WASHINGTON The U.S. economic recovery continues to be hampered by spillover effects of the European crisis and a downtrodden housing market, Federal Reserve Vice Chair Janet Yellen said on Thursday.
Yellen, Fed Chairman Ben Bernanke's influential no. 2 at the central bank's board, said the world's major economies were all slow to mend from the massive shock of the financial crisis and recession of 2007-2009.
"Their performance is even more anemic than we would have expected," Yellen said in prepared remarks to a panel sponsored by the International Monetary Fund, which is having a meeting in Tokyo this week.
"This shortfall likely reflects the unusually limited scope for fiscal stimulus at present, which very accommodative monetary policies have not been able to fully offset."
The Fed last month launched a third round of unconventional monetary stimulus, announcing an open-ended program of bond purchases aimed at supporting a still-fragile economy, which expanded at a paltry 1.3 percent annual rate in the second quarter.
The central bank has committed to buy some $40 billion per month of mortgage-backed debt, and said it will continue to make asset purchases until it sees substantial improvement in the labor market.
Yellen, who is seen as a strong supporter of the Fed's unconventional monetary policies, blamed Europe's troubles for some of the recent weakness in U.S. economic performance. She also noted emerging Asian economies had also begun to slow as exports to rich countries wane.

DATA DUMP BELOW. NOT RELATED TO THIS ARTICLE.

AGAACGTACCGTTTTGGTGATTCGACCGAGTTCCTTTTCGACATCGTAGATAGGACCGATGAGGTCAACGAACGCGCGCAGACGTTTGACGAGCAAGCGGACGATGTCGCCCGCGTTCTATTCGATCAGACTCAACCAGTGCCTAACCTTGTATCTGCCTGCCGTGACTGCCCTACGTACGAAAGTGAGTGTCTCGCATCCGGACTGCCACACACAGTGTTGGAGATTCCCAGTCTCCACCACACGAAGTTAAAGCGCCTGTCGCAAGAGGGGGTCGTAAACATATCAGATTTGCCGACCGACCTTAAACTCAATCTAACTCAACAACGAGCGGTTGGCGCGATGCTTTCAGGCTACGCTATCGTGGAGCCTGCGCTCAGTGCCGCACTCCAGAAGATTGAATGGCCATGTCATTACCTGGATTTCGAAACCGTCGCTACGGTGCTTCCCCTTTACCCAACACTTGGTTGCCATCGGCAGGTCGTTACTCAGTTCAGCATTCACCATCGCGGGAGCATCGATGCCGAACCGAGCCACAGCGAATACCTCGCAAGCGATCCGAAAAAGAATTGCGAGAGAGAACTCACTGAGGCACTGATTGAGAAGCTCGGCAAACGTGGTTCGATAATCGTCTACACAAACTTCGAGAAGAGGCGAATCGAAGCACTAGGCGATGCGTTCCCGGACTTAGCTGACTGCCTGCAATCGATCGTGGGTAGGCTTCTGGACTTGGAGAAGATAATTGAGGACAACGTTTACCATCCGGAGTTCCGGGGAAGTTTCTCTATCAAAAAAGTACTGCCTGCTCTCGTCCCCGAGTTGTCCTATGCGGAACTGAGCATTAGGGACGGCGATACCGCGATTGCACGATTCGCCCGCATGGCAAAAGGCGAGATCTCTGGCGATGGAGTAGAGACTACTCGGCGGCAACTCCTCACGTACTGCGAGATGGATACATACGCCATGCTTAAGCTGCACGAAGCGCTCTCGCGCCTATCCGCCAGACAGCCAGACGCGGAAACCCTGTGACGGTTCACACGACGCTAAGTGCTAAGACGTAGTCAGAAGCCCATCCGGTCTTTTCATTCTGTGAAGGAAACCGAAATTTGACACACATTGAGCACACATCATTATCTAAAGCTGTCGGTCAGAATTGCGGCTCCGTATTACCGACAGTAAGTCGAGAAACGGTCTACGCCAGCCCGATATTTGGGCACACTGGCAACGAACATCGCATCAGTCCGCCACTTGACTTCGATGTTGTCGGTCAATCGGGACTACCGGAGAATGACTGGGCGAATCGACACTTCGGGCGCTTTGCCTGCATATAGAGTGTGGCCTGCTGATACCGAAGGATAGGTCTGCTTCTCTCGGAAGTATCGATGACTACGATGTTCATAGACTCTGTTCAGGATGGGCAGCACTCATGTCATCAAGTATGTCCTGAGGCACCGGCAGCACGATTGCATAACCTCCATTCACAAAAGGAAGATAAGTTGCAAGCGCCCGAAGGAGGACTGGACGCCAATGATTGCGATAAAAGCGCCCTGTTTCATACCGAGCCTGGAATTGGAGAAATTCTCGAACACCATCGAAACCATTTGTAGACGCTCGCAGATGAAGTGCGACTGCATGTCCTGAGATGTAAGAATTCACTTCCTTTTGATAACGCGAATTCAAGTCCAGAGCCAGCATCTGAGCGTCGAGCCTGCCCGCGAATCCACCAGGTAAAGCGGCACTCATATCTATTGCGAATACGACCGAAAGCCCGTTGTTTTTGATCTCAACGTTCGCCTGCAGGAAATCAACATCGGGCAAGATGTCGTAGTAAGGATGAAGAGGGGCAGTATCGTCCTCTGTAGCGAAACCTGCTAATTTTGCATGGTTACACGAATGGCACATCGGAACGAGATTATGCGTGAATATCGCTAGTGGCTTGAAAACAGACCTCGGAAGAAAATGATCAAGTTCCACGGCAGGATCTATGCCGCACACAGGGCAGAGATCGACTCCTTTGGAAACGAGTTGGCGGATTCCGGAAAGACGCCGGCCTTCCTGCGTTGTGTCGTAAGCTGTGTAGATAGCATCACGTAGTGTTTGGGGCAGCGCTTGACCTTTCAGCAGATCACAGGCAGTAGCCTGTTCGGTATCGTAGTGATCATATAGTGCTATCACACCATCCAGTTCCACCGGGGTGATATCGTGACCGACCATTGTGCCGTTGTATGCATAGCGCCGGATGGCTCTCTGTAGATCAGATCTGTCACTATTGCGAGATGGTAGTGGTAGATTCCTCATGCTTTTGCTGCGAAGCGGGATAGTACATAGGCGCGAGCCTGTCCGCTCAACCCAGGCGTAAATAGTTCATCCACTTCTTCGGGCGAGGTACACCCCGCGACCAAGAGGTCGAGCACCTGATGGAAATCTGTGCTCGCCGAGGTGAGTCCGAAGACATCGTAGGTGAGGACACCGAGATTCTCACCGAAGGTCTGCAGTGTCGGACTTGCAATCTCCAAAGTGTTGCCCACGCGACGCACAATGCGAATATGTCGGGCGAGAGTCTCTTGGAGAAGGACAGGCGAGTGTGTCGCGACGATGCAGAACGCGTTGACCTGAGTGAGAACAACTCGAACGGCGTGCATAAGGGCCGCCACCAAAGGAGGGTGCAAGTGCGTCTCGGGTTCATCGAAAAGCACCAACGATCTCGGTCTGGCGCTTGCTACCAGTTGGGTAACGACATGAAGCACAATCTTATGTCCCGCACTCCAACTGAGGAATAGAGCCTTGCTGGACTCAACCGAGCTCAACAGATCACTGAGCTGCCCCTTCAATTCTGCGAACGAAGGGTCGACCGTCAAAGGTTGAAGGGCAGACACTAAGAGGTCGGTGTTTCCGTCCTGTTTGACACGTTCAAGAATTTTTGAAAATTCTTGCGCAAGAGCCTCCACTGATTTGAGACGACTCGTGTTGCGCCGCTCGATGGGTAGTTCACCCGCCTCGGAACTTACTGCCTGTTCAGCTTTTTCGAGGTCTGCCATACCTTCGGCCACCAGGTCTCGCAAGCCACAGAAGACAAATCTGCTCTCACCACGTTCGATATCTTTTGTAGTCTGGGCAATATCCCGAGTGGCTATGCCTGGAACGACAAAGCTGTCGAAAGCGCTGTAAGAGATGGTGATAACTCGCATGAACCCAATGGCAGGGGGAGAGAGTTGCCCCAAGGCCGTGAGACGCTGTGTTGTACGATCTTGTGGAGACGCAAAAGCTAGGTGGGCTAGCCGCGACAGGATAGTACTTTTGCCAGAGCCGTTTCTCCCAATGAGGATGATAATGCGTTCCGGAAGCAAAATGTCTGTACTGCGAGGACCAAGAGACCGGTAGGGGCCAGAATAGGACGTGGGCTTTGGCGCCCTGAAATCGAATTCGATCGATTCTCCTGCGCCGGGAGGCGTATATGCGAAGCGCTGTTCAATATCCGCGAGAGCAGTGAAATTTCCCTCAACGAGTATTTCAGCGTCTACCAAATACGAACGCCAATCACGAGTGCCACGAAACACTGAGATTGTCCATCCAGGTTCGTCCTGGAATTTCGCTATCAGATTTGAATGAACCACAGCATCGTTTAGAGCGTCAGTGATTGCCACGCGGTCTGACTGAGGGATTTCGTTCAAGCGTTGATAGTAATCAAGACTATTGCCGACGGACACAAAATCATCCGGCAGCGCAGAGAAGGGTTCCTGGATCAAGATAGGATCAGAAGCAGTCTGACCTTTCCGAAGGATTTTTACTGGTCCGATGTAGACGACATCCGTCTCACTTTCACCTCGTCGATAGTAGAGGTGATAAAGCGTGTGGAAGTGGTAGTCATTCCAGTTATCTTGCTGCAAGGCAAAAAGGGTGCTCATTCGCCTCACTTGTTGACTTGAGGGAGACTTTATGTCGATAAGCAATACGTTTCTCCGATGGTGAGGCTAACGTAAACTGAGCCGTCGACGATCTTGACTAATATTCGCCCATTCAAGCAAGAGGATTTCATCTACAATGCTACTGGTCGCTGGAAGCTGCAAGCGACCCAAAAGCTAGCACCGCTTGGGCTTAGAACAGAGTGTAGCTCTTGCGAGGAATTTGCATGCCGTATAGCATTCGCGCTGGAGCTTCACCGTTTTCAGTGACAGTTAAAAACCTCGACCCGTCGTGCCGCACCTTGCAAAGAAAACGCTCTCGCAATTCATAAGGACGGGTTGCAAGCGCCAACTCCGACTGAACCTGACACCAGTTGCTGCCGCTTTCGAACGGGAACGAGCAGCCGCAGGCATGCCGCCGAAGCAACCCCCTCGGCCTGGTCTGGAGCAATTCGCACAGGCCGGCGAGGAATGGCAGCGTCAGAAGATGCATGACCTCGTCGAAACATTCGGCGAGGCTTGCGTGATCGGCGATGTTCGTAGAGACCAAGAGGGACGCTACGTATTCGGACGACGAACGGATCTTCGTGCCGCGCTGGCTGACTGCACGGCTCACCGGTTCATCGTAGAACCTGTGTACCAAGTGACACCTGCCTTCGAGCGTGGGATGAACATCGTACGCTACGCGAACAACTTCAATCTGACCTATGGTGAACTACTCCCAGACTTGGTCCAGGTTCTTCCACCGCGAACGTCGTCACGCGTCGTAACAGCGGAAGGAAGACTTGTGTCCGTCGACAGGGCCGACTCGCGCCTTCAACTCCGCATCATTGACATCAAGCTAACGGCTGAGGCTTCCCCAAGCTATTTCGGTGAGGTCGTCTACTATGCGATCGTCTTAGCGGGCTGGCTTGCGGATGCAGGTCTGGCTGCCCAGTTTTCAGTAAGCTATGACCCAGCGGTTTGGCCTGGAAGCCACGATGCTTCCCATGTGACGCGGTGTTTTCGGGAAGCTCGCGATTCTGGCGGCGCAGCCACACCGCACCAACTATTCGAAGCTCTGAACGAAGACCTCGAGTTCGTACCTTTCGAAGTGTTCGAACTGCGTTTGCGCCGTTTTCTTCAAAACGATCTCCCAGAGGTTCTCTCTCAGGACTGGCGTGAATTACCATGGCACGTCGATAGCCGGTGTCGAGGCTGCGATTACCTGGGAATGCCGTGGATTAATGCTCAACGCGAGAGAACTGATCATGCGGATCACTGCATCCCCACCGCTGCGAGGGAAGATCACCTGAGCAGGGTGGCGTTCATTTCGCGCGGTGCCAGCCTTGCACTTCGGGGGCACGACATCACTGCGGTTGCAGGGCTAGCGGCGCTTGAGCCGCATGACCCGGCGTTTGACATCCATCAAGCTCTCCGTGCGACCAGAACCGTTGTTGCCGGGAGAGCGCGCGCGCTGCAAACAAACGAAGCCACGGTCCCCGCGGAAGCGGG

"Spillovers from Europe and a still-depressed housing market also help account for our tepid recovery and elevated unemployment," Yellen said.
U.S. unemployment fell sharply to 7.8 percent in September from 8.1 percent in August, but analysts say growth is not strong enough for the improvement to be sustained.
Yellen said Asian economies could benefit from a deeper structural shift that would see a move away from their emphasis on export-led growth toward a model that is more reliant on domestic demand.
As for Japan, Yellen said high debt levels, slow growth and an aging population posed threats to the country's long-term fiscal sustainability. But she argued that, like in the United States, low government borrowing costs suggested there was room for long-term budget shifts that do not threaten growth in the near future.
(Editing by Diane Craft)